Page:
How to Keep House While Drowning {A Book a Day 13}

  • Mop the floors or read a book?
  • Start the laundry or take a walk?
  • Dust the furniture or eat a cookie?

I’d rather eat the cookie.

But I also thrive in clean, uncluttered spaces, especially my home.

So how do we balance keeping a clean house while also taking care of ourselves?

Especially if we’re going through extra struggles (and aren’t there always extra struggles)?

K. C. Davis struggled with postpartum depression after she had her second child. She began posting TikTok videos of her messy house as a humorous way to cope.

Her mess hit a nerve. She began getting lots of responses from others who also were struggling, feeling guilty if their houses weren’t spic-and-span.

So K. C. Davis wrote a book. As a licensed professional therapist, she knew what she was talking about.

In her book, How to Keep House While Drowning: A Gentle Approach to Cleaning and Organizing, you’ll get to decide for yourself what is acceptable or not for your home.

How to Keep House While Drowning

It’s not about perfection. Or efficiency. Or comparison. It’s about what works for you and your family where you are right now. Davis’s philosophy is very freeing: “Anything worth doing is worth doing partially.”

Davis reminds us that, “You don’t exist to serve your space; your space exists to serve you.”

Keeping a spotless house doesn’t make you a good person. And not folding your laundry doesn’t make you a bad person. The tasks themselves are morally neutral, Davis tells us.

You know what is most important for your family. Set your own goals, do what you can, and allow yourself to be a human.

I still breathe better in an uncluttered space. But on days when I just can’t make it happen and I need rest, it need not affect my worthiness. It doesn’t mean I’m lazy.

Keeping house is a never-ending project. All our care tasks don’t have to be finished before we allow ourselves to rest.

Watch K. C. Davis’s TEDx Talk, How to Do Laundry When You’re Depressed.

Quotes from How to Keep House While Drowning

“Instead of Chores, try saying Care tasks. Chores are obligations. Care tasks are kindness to self.”

~ * ~

“The approach that you are motivated to do and enjoy doing is the most ‘efficient,’ because you are actually doing it and not avoiding it.”

~ * ~

“Five minutes was too big of a goal. I wonder if I could get on for three minutes.”

~ * ~

“You are not responsible for saving the world if you are struggling to save yourself.”

~ * ~

“The schedule isn’t for telling me what I must do or reminding me about what I haven’t done. The way it serves me each day is by taking the burden of decision-making away.”

~ * ~

“Humans are messy, fallible, imperfect creatures who cannot and will not ever get everything right all the time. And this messy, fallible imperfection never detracts from our inherent worthiness.”

How are your housekeeping standards? Do you feel guilty leaving dirty dishes in the sink overnight? Share your thoughts.

You are on Day #13 of the series, A Book a Day {Nonfiction Favorites}.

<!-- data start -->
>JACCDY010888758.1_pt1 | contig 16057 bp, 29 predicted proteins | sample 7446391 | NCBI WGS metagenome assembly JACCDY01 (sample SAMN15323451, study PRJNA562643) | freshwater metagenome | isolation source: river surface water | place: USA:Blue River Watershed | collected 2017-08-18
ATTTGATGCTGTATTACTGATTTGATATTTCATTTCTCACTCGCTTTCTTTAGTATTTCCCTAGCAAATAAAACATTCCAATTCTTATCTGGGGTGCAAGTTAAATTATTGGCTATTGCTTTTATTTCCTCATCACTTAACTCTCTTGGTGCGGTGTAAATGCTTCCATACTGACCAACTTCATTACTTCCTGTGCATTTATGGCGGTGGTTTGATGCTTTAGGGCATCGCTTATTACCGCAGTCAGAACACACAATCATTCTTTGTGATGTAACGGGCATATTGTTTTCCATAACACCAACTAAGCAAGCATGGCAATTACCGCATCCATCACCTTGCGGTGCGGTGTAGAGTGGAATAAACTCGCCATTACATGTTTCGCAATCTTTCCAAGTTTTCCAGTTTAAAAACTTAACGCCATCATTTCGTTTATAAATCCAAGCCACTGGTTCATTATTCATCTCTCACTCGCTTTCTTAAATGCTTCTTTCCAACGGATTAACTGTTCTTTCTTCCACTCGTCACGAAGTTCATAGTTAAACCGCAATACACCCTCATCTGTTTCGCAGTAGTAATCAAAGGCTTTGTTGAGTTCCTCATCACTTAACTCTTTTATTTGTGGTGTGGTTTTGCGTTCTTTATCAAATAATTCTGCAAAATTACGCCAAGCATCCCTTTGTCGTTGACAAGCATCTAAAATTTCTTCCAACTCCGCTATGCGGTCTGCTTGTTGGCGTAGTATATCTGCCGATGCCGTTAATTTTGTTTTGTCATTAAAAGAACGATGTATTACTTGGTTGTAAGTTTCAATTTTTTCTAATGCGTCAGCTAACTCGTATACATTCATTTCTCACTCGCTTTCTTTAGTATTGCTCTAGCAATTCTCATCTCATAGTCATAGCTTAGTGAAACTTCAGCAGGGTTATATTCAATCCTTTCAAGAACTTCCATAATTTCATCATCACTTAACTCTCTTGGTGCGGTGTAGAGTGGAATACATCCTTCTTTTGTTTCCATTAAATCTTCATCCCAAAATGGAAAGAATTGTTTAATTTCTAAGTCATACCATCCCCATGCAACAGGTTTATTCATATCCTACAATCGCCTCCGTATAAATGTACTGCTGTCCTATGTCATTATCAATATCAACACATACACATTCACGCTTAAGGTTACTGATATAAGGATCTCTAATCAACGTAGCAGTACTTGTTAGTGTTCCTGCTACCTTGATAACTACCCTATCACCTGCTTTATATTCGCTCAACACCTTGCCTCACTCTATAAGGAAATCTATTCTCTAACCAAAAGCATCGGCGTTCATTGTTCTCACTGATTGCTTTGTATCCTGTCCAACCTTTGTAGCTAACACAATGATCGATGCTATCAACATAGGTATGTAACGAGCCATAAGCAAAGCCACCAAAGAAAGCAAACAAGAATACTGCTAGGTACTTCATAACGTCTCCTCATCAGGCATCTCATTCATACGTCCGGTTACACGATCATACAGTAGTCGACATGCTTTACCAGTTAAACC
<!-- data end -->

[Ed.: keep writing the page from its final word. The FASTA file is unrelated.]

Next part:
Each day of February 2023 I’m recommending one book a day from favorite nonfiction books I’ve recently read.

The Table of Contents for all 28 books is here, updated daily.

A Book a Day: Nonfiction Favorites

God Can’t” {Book 12}

The Lives We Actually Have” {Book 14}

8 thoughts on “How to Keep House While Drowning {A Book a Day 13}

  1. Jodee

    My Mom was a great housekeeper and I’ve always felt guilty that my standards were not up to hers. When I met my birth mother, I discovered she was not a great housekeeper either. So I concluded it must be genetic and I missed that gene. HaHa

  2. Jerralea Winn Miller

    I love the idea of care tasks instead of chores!
    My house is always picked up and presentable; but I feel a lot of guilt over dust and jam-packed closets and drawers. I’m not a bad person! Just one who hasn’t got the victory yet. I definitely want to read this book and watch her TED talk.

  3. Anita Ojeda

    This sounds like a wonderful book! It’s so much easier to keep my spaces clean and organized now that the nest is empty ?. My hubby got me a Roomba for our anniversary and there’s something so satisfying about seeing neatly vacuumed rows in the carpet. I have the energy to dust now (I can’t do both—vacuum AND dust each week ?).

  4. David

    I will definitely start using “care tasks” instead of “chores”. Yes, there is always too much housework to do. I read somewhere that readers always have untidy houses …

  5. Lois Flowers

    Lisa, this sounds like a wonderful, freeing book. I love the mantra “Anything worth doing is worth doing partially.” I like my house to be tidy, but I’m not obsessive about everything being spotlessly clean all the time. (Some chains are meant to be broken, and this was one for me.) Hugs, friend.

  6. Liz Dexter

    This sounds very useful and freeing. I’ve been really quite unwell for a couple of weeks with a virus and I’m fretting at the floors while knowing if I vacuum and mop (and move stuff around and move the cat who lives in the bathroom) I am going to lay myself out. I’m sitting with it until I’m stronger but it’s quite hard – and I’m not a houseproud person at all!

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